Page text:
The Working Catholic: After Covid by Bill Droel
The parish’s live-stream Mass should continue. In fact, we should invest in a second camera and even consider some programming during the week. No, say other parish leaders. Live stream was helpful, but its continuation will discourage people from returning to the church building.
Similar questions are raised about parish meetings via Zoom; about the merits of investing more time and money in the parish website; about the viability of the parish bulletin; about pre-packaged religious education materials accessed on the internet; or about communicating with the entire parish by way of Listserv or Twitter.
Those parish leaders that want to make sound decisions might use these coming weeks to study and reflect upon the nature of media, particularly of satellite-dependent communication. Start with Marshall McLuhan (1911-1980). His books require patience because McLuhan was deeply learned “and he was determined to show off,” writes Adrian Daub in What Tech Calls Thinking (Farrar, Straus, 2020). “That means lots of allusions, weird digressions, examples that don’t seem to illustrate the thing they are supposed to illustrate.” But McLuhan, writing before the internet, has yet to be displaced as the foremost communication theorist. He coined common terms like global village and surfing. Yet most techies, I suspect, have never studied him.
Every parish has some leaders who are proficient with computers. Most parishes have a staff member who can maintain its website, program its roadside sign and help other staff members whose computer is nonresponsive. A parish’s computer-savvy types might meet (in cyberspace or in the parish office) to consider the future of parish communication (live-stream Mass, website, bulletin, etc.). 90% of the conversation, I predict, will be about content and hardware, not about the nature of media.
McLuhan’s basic insight is contained in his phrase, the medium is the message. The specific technology or the medium, he writes, actively “shapes and controls the scale and form of human association.” Daub explains: “McLuhan regarded those analysts who focused their attention on the content of books or TV shows as dupes… The medium is for those who get it. The content is for idiots, naifs, sheep.” Well, that’s strong language, but the point is crucial. Having a TV, for example, in one’s home, irrespective of the content of any show and regardless of its hours of use, changes the environment. The invention of TV changes human interaction. The same is true with a computer in the house or a mobile device in one’s pocket. Regardless of the software, regardless of the content of any website or any posting, the internet in itself changes human interaction.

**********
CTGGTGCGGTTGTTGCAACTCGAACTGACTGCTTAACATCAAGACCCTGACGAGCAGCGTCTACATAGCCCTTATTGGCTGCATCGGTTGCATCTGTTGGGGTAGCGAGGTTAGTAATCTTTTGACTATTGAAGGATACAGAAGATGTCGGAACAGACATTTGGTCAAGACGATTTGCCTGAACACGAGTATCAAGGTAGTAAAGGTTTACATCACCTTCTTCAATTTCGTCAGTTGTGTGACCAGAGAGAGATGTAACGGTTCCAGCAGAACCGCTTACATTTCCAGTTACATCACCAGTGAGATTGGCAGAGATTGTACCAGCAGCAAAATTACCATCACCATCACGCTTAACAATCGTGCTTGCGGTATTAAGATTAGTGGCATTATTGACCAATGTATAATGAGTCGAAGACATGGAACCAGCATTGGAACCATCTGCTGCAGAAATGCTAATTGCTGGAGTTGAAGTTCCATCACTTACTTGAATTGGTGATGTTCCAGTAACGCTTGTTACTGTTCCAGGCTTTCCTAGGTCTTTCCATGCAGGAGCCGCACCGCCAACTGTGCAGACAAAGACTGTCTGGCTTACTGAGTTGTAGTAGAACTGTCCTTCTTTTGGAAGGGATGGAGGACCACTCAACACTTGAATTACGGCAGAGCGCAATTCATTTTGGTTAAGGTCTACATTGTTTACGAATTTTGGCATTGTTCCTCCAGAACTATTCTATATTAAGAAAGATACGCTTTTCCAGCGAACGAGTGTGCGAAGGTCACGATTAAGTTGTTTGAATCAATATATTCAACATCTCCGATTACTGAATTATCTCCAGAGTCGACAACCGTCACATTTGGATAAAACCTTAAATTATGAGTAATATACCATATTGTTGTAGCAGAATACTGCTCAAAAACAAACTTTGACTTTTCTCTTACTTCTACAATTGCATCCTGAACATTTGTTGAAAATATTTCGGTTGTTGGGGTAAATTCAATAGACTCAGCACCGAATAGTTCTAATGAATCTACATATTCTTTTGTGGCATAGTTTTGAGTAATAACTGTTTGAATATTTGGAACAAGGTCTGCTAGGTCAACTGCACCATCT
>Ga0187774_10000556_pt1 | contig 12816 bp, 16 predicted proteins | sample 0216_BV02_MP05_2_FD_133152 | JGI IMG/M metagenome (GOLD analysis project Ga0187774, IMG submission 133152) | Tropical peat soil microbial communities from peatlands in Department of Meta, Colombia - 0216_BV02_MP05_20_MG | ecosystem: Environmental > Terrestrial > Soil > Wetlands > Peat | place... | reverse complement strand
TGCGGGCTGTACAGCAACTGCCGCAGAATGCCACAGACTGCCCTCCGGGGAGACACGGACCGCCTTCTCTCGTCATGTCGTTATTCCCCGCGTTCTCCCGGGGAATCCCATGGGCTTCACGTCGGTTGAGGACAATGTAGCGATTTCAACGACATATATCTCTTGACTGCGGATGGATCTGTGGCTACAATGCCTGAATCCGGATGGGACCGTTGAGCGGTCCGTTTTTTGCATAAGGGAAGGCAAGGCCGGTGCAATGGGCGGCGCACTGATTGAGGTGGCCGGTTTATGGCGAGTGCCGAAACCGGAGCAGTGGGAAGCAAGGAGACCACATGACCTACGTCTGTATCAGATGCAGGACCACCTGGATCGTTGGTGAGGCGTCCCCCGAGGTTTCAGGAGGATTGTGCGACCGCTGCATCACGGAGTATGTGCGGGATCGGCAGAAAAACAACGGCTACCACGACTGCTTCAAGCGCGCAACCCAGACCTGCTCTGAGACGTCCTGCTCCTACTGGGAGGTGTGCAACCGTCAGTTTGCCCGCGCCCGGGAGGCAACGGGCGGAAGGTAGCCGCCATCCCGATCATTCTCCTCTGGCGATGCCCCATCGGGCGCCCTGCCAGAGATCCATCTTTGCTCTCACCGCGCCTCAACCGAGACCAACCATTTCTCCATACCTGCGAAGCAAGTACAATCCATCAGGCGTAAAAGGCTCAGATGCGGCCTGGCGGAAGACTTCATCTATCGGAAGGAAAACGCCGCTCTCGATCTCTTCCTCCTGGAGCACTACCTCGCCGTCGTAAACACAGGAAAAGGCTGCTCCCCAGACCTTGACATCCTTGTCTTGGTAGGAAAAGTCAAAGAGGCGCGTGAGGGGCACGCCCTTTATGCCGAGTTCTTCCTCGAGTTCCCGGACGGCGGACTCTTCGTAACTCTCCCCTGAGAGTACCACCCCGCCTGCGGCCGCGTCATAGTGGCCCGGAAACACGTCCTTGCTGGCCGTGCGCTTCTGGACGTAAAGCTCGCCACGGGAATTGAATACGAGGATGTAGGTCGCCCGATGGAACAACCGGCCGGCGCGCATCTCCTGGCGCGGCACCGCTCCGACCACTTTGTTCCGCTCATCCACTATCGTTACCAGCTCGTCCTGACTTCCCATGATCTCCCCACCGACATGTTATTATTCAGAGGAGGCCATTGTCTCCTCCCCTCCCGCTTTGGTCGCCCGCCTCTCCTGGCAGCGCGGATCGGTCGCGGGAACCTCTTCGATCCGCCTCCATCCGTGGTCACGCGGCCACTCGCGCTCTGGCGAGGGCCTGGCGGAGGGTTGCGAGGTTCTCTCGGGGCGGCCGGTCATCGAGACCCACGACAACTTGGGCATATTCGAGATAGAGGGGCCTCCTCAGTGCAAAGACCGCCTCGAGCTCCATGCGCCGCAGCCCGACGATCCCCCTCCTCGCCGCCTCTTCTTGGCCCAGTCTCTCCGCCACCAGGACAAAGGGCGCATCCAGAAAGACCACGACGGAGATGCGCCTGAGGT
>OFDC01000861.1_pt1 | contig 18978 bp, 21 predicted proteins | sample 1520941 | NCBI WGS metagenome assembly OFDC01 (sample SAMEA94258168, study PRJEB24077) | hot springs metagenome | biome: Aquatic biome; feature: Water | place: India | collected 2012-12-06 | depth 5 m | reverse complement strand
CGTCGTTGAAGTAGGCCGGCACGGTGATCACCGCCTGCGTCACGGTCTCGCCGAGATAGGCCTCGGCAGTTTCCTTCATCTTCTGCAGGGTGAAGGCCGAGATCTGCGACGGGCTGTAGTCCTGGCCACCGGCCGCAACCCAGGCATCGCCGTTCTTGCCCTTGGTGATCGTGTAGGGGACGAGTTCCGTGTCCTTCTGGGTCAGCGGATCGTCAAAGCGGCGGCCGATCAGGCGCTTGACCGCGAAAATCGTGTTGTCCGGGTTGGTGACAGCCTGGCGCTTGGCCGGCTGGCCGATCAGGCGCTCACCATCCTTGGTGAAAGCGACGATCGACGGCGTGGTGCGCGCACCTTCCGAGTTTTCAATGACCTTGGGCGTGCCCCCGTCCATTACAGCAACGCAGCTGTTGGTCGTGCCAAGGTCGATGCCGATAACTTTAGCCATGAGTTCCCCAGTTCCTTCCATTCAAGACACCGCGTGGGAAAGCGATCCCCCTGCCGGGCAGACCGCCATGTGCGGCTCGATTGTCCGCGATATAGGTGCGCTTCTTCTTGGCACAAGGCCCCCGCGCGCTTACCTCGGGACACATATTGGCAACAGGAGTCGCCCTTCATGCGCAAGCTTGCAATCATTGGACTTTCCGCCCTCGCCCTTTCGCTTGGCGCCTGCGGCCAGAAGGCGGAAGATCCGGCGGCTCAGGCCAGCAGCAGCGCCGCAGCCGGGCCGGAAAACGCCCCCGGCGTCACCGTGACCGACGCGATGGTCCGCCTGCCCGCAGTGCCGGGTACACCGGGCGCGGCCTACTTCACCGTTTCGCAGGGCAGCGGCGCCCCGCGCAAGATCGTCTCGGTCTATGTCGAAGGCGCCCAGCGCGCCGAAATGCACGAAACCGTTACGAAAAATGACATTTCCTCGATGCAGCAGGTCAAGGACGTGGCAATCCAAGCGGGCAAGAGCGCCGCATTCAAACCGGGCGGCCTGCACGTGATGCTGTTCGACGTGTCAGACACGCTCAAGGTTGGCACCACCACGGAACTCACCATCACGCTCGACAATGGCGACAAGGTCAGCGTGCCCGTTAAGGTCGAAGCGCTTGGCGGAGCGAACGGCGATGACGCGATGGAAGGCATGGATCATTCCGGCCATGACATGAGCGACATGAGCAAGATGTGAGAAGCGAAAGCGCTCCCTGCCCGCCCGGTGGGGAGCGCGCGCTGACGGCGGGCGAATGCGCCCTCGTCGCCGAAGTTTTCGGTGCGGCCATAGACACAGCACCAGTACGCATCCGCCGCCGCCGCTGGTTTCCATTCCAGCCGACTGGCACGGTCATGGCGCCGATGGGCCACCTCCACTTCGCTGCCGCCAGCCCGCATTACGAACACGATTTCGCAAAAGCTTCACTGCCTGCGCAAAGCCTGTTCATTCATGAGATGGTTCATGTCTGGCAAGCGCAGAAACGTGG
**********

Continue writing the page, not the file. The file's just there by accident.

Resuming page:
Is the change for the better or worse? McLuhan compared media, one to another– radio, TV, magazine ads, other printed material and more. Yet his reflections were “free of value judgment,” writes Daub. Most people back in the day presumed that McLuhan was a champion of whatever is the latest. I knew that McLuhan was a traditional Catholic, uncomfortable with Vatican II liturgy. Thus I presumed he was warning against the latest. Yet as Daub insists, “What made McLuhan’s theory distinctive was that he didn’t bother to ask whether this was a good thing or a bad thing.”
Should live-stream Mass continue? Should more money go toward the parish website? Should worshipers be encouraged to bring mobile devices to church? Should a video screen be mounted near the altar? Should the weekly bulletin be abandoned?
Start with prior questions, McLuhan says. Despite its fans, don’t Facebook and other social media (regardless of content) actually individuate? Is a Mass that reaches the faithful by way of a satellite adding to inclusivity or by the nature of the medium does a broadcast Mass soon enough displace community? Is the Eucharist really present inside a church if a significant number of worshipers regularly participate remotely in the Mass? Does a printed bulletin carry the gospel deeper into the mind and behavior of a parishioner than the parish website? Is it efficient to eliminate all on-site parish meetings in favor of Zoom or does the discursiveness during in-person meetings add something to the parish? Is it better to do a little of everything or is it better to stake the gospel on the latest and slickest technology as much as possible?
Think about the medium. The content is quite secondary.